HHV-7 Elispot — Humans Herpes Virus 7
Frenkel and colleagues first described the isolation of a previously unknown herpes virus from activated CD4+ T-lymphocytes of a healthy man, in 1990. It turned out to be immunological and microbiological so different, that it became part of the herpes virus family, Human Herpesvirus 7 (HHV-7). HHV-7 belongs to the group of β-herpesviridae next to pathogens like HHV-6A, HHV-6B and CMV.
HHV-7 infections usually occur at a higher age than HHV-6 infections. The clinical manifestations of primary and reactivated HHV-7 infections were similar, except that seizures occurred more frequently in reactivated infections. HHV-7 DNA was detected in peripheral blood leukocytes and in saliva. HHV -7 was detected also, in Peripheral Blood Mononuclear Cell 67%, in the cervixes of infected women in latepregnancy. Furthermore, HHV-7 DNA was detected by PCR in neuronal tissue by primary brain tumors. The virus was detected also in urine and skin using PCR. HHV-7 has a narrower tissue tropism than HHV-6. This virus infects CD4 T-Cells, epithelial cells in the salivary glands, cells in the lungs, skin, and neuronal tissue.
Transmissions of HHV-7 infections are possible through the birth canal, breast milk, saliva and allogeneic blood product or transplants. Primary HHV-7 infections may be asymptomatic or associated with fever or febrile seizures. Still it is a possible cause of a non-specific febrile disease with and without rash (Exantema subitum). HHV-7 is also related with neurological complications that occur next to febrile diseases, such as infectious seizures and temporary hemiplegia, febrile status epilepticus or clinical and laboratory signs of meningitis.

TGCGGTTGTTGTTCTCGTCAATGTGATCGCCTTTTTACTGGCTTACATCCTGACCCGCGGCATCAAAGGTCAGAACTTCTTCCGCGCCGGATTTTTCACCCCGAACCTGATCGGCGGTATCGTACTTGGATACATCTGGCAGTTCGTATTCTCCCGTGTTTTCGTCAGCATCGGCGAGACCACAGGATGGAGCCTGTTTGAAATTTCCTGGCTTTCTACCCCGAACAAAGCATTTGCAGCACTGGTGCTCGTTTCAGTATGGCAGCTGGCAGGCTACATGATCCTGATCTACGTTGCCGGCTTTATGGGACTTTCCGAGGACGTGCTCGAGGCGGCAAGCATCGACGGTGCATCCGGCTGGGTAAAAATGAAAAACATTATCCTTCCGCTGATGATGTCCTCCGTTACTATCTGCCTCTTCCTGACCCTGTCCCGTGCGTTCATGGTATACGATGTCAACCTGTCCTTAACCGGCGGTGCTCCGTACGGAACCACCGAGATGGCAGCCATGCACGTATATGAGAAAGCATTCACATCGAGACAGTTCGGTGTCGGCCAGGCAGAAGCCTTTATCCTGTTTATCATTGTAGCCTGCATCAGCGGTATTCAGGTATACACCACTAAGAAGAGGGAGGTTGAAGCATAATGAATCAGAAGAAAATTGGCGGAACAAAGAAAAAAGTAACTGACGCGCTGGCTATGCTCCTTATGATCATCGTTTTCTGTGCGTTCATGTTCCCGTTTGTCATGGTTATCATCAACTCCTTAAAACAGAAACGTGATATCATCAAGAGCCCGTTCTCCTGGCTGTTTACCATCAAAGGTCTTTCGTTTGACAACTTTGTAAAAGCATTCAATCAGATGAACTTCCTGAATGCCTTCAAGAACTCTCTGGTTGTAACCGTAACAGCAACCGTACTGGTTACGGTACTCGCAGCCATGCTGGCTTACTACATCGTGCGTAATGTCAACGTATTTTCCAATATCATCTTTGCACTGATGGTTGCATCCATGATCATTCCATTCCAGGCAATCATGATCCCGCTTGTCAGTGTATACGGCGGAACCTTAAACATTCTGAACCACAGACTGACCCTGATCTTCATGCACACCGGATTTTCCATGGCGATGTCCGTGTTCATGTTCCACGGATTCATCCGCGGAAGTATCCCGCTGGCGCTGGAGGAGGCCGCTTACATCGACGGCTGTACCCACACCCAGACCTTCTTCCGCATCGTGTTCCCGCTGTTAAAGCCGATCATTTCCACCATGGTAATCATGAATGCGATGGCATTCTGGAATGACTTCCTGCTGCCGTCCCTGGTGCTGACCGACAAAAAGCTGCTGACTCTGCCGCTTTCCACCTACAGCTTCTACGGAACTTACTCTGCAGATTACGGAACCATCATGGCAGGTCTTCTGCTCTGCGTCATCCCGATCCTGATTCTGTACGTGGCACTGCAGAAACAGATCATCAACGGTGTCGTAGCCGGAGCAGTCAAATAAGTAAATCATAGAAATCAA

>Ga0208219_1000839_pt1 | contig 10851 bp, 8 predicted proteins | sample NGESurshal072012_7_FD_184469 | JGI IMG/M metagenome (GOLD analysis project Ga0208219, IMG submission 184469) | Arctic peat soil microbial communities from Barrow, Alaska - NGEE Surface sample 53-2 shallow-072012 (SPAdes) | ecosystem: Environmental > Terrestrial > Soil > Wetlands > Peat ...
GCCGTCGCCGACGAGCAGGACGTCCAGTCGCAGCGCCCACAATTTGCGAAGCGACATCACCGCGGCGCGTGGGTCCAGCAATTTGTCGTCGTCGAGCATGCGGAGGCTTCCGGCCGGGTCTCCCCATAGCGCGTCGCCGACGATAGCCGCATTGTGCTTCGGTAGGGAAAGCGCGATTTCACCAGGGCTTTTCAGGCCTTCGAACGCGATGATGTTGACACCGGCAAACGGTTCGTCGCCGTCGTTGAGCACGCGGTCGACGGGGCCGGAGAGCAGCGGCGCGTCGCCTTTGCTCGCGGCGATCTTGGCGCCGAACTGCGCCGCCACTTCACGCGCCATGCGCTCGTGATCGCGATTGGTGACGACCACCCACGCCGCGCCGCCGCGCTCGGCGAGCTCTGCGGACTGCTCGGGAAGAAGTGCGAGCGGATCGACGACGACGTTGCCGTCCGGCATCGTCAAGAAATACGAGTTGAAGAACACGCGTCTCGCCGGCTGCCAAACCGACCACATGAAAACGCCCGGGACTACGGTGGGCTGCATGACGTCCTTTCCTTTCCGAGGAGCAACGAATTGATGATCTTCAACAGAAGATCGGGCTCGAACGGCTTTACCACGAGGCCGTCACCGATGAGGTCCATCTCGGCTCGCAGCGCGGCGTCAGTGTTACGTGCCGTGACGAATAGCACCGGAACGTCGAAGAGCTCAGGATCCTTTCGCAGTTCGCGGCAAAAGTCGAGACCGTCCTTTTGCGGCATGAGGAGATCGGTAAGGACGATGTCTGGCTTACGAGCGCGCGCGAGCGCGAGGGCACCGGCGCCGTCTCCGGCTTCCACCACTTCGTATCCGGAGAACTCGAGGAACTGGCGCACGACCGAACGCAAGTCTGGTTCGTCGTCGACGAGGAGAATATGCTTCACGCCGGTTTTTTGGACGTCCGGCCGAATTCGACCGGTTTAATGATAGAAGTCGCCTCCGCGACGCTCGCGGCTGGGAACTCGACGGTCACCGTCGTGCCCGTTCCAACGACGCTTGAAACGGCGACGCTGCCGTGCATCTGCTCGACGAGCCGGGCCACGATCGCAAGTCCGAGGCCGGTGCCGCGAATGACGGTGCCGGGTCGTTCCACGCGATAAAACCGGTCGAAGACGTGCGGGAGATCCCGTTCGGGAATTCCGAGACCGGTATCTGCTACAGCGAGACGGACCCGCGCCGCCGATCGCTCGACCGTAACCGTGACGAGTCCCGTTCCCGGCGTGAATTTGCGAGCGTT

Associate HHV-7 infection maybe with viral exanthema in exanthema subitum, rubella-like infections, and infectious mononucleosis, with immune suppression, and neoplasia with Kaposi-Sarcoma.
The EliSpot is a single cell-based test and measures directly the number of activated T-cells due to their cytokine release. Therefore, the Elispot is a highly specific method with a high sensitivity and has long been used as the gold standard in vaccine development. It is also used for monitoring the immune status after transplantation, the progress of immune reactions as a result of immunization, desensitization, chronic infections and cancer.
- The EliSpot reflects the current activity of the pathogen in both chronic and acute infections with HHV-7
- The EliSpot is highly sensitive and can already detect a single T-cell reacting to HHV-7
- With detection limits of up to one cell in 100,000, the EliSpot is one of the most sensitive cellular test methods available
- The EliSpot is between 20 to 200 times more sensitive than an ordinary ELISA antibody test
- Through this the EliSpot is almost as sensitive as an RT-PCR (Real Time PCR) test, but it detects the pathogen protein instead of mRNA (messenger RNA)
- The EliSpot can be helpful in monitoring therapies. It should usually be negative 4 to 8 weeks after the end of an effective therapy